In contrast to this clear command, I often find religious people justifying or excusing their sins by saying:

  • “Well, no one is perfect”.
  • “We are all sinning, all the time, in ways that we don’t even see”.
  • “Grace will just cover all that stuff in the end”.
  • “God knows my heart”.
  • “My personal life doesn’t have anything to do with my faith”.
  • “It is too difficult to live as the Bible says in our modern and evil world”.

Yet what if we took these verses seriously? What if we really believed that even a hint was unacceptable? That one filthy word was one too many?

“Let no one deceive you”: 5:6

The truthful of the matter is that even a little immorality, a little impurity, a little greed, will completely undo the walking in love described in the previous verses. Or, another way to put it is that one cannot be truthful, have their anger under control, abstain from bitterness, serve others, and at the same time harbor “some” sin. This also explains why someone people will say, “Well I tried to live the Christian life but it did not work”. One common reason that it did not work was that while attempting to put on the new man (4:24), they were equally attempting to hold on to certain aspects of the old man at the same time.

“With Empty Words”: 5:6

In the world there are many empty arguments, yet the definition of empty words would be any words or combination of words that present an argument, claim or view of the world that is contrary to what the Bible teaches. Such words are empty because they not only tend to fall apart in this life, but they will completely fall apart at the judgment. God will not honor what those words claimed to promise.

“Immorality, Impurity, Greed”: 5:3,5

Why these three categories or sins, or what do these three things have in common? May I suggest that they are the complete opposite of how Jesus lived (5:2). “Jesus gave Himself for us”. Sexual immorality (any form), impurity and greed have nothing to do with the healthy giving of oneself, rather when one is in that mindset, all you do it take. You are not giving life to people, rather you are taking life from people.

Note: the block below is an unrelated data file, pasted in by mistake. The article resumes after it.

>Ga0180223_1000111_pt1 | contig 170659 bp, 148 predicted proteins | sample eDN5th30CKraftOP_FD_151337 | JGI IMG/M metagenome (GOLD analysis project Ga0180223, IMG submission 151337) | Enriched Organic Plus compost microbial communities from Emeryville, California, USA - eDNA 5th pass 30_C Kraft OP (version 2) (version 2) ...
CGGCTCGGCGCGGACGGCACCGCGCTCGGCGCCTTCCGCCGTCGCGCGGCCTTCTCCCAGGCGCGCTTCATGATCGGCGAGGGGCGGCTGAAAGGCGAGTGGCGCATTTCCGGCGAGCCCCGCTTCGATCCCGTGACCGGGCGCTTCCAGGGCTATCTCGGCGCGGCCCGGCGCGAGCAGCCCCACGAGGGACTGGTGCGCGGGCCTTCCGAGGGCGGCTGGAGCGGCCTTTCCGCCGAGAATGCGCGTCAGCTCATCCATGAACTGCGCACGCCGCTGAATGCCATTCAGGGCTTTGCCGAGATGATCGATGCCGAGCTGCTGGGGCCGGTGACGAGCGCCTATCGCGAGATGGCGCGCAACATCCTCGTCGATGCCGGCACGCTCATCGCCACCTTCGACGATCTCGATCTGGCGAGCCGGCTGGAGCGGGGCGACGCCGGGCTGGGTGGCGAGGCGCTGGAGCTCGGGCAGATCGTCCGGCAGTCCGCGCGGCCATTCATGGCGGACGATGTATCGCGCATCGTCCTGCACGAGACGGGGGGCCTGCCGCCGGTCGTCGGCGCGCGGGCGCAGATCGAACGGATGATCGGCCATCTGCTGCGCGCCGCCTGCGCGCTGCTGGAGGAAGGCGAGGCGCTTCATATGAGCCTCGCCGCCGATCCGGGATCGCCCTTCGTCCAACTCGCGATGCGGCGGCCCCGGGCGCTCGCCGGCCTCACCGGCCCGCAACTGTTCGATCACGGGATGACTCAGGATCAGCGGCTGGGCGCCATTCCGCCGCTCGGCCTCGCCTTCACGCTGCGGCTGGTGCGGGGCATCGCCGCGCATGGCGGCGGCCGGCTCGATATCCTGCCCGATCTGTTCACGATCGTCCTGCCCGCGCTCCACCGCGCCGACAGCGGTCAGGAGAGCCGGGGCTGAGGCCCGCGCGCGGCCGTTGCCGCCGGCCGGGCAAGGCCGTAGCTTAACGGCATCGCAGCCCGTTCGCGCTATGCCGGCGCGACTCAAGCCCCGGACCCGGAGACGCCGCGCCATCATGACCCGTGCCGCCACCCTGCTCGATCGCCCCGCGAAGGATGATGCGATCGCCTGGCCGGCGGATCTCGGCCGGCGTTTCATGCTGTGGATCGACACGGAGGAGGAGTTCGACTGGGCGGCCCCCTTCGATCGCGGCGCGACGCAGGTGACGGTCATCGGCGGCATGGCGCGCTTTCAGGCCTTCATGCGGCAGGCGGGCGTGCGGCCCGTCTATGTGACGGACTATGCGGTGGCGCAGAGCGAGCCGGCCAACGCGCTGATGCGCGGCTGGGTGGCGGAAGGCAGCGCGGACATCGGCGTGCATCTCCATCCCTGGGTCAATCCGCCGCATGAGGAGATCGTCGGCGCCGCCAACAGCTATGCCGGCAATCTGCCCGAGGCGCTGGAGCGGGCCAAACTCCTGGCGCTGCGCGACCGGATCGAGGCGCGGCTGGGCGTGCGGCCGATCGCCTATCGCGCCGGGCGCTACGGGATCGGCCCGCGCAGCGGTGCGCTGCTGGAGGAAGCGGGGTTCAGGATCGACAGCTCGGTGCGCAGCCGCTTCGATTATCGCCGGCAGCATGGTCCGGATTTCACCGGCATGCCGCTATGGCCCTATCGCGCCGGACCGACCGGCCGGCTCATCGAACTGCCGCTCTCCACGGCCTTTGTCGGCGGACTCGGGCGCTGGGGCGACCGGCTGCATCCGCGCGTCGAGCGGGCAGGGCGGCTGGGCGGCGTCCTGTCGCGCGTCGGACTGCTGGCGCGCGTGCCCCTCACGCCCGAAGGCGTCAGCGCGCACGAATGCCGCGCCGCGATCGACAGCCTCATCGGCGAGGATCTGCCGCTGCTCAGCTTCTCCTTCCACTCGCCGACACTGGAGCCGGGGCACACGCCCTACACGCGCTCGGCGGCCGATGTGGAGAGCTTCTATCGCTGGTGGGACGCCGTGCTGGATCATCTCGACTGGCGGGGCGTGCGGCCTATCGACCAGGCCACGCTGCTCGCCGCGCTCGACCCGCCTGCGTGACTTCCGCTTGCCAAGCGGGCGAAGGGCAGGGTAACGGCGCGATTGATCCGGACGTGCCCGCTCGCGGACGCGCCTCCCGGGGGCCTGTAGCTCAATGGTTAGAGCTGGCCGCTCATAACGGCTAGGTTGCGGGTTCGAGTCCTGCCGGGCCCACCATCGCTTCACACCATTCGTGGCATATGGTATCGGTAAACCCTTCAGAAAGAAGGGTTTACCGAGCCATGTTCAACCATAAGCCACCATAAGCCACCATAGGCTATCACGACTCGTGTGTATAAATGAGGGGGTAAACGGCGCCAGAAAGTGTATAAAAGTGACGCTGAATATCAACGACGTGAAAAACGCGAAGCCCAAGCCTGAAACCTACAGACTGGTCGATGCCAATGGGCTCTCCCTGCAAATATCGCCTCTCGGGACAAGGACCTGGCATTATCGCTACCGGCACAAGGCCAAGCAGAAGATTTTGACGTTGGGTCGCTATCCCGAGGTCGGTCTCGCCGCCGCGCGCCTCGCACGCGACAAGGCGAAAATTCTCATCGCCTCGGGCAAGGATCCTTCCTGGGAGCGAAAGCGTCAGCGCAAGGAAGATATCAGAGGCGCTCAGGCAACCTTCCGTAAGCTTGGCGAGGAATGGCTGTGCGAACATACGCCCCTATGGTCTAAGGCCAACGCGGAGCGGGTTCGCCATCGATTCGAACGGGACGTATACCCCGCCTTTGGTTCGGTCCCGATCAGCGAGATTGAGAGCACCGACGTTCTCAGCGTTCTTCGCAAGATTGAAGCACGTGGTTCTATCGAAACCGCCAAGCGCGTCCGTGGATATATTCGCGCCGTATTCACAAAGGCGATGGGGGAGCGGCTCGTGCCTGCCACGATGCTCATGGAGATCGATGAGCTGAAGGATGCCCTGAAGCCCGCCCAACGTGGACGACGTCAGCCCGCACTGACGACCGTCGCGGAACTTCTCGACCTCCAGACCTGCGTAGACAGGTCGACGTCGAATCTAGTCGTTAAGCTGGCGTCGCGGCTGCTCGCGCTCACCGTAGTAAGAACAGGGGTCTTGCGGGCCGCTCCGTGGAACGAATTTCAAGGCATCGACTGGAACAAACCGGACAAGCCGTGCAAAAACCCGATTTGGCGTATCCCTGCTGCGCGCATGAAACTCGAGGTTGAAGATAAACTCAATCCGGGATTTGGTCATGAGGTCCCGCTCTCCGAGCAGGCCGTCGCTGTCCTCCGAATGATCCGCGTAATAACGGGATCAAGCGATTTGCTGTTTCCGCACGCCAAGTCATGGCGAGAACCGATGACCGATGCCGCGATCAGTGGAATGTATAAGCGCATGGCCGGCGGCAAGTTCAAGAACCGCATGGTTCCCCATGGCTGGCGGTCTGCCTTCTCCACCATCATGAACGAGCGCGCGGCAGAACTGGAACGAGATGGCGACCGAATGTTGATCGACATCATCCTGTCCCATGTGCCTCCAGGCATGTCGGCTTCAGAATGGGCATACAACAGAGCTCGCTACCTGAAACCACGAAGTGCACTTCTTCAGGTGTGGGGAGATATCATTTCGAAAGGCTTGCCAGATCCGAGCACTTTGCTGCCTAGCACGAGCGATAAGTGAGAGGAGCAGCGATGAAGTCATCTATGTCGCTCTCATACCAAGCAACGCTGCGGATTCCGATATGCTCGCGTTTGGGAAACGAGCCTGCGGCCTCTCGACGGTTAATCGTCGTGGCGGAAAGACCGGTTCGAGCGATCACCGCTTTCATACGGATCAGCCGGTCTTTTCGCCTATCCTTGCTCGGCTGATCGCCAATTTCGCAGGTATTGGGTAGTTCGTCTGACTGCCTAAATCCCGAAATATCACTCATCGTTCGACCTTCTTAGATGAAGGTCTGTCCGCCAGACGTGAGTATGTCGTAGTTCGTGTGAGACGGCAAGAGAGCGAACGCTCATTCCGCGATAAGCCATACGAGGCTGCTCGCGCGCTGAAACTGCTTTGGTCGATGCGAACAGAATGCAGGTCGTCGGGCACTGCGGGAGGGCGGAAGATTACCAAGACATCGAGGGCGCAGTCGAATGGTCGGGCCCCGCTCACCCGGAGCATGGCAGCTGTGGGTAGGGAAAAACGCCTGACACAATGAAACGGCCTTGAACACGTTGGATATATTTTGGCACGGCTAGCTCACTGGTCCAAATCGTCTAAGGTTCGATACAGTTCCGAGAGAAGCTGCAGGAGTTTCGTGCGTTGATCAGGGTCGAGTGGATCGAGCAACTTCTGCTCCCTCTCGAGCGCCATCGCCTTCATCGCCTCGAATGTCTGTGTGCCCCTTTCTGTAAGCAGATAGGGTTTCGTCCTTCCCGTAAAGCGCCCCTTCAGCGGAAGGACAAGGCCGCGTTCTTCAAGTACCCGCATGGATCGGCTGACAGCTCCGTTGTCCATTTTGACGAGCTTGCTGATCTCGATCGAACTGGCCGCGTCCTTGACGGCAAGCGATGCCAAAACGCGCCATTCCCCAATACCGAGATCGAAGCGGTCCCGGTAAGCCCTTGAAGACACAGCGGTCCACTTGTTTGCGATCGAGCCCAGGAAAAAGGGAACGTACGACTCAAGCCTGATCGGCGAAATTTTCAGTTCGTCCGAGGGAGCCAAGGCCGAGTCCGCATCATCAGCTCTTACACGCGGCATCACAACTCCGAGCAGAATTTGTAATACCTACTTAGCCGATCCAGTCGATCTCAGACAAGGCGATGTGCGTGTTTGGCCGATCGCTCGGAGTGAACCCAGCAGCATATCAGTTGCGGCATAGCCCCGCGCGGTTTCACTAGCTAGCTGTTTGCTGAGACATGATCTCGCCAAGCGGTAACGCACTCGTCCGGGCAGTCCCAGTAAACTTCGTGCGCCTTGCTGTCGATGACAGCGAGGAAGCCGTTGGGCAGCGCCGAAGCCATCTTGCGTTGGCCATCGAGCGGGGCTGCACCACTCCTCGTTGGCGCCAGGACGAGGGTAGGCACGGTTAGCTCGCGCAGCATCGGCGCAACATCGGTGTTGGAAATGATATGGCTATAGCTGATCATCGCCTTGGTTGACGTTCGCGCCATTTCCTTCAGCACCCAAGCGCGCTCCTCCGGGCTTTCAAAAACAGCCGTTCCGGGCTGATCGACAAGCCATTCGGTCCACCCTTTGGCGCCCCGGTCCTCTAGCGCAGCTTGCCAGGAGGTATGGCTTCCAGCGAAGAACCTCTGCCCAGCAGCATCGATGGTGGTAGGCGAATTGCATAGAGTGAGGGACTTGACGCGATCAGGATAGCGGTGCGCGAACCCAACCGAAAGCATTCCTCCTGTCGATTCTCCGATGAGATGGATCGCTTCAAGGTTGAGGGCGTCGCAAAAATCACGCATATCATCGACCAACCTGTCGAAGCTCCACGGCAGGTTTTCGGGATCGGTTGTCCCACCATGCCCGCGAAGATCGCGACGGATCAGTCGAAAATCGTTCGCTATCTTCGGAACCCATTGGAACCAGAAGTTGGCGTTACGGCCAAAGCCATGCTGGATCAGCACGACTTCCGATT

“Who is an idolator”: 5:5

One point of clarification here. Paul is not saying that one must be sexually immoral, impure and greedy in order to qualify as an idolator. Rather, he is saying that being involved in any one of those sins means that we are presently worshipping and serving something or someone other than God. The sexually immoral man or woman is placing physical desire ahead of God, and others. It is a good reminder that sin will demand our allegiance and our attention. When we choose to go into a sin, we are equally choosing to become a slave of that desire. We are choosing to be on call 24/7. “One time the conversation turned to drugs, at a time when hashish and LSD were just starting to circulate a little, and a prominent local singer… a little order than the rest of us, told us how he had tried heroin once, and would never take it again, because it was so good. I never forgot the power of those words” (Traveling Music, Neal Peart, p. 84). Such is a good reminder that an initial experience with sin might be very pleasurable, but then you are hooked, and end up being willing to sacrifice everything for your next experience.

Instead Even Expose Them: 5:11

The above comment offers some exposure, and the next quote is another example: “Adam Savage, one of the hosts of the popular science show MythBusters, recently told a radio audience how he explained pornography to his twin sons: ‘The thing you have to understand, bud, is the internet hates women’. Savage said he explained the dangers to his sons so they won’t perpetuate the problems: ‘I want him thinking, when he talks to women, ‘I’m one of the good ones’ (World Magazine/Lustful Eyes/March 3rd, 2018). We need more voices willing to offer such honest exposure.

Mark Dunagan |
Beaverton Church of Christ | 503-644-9017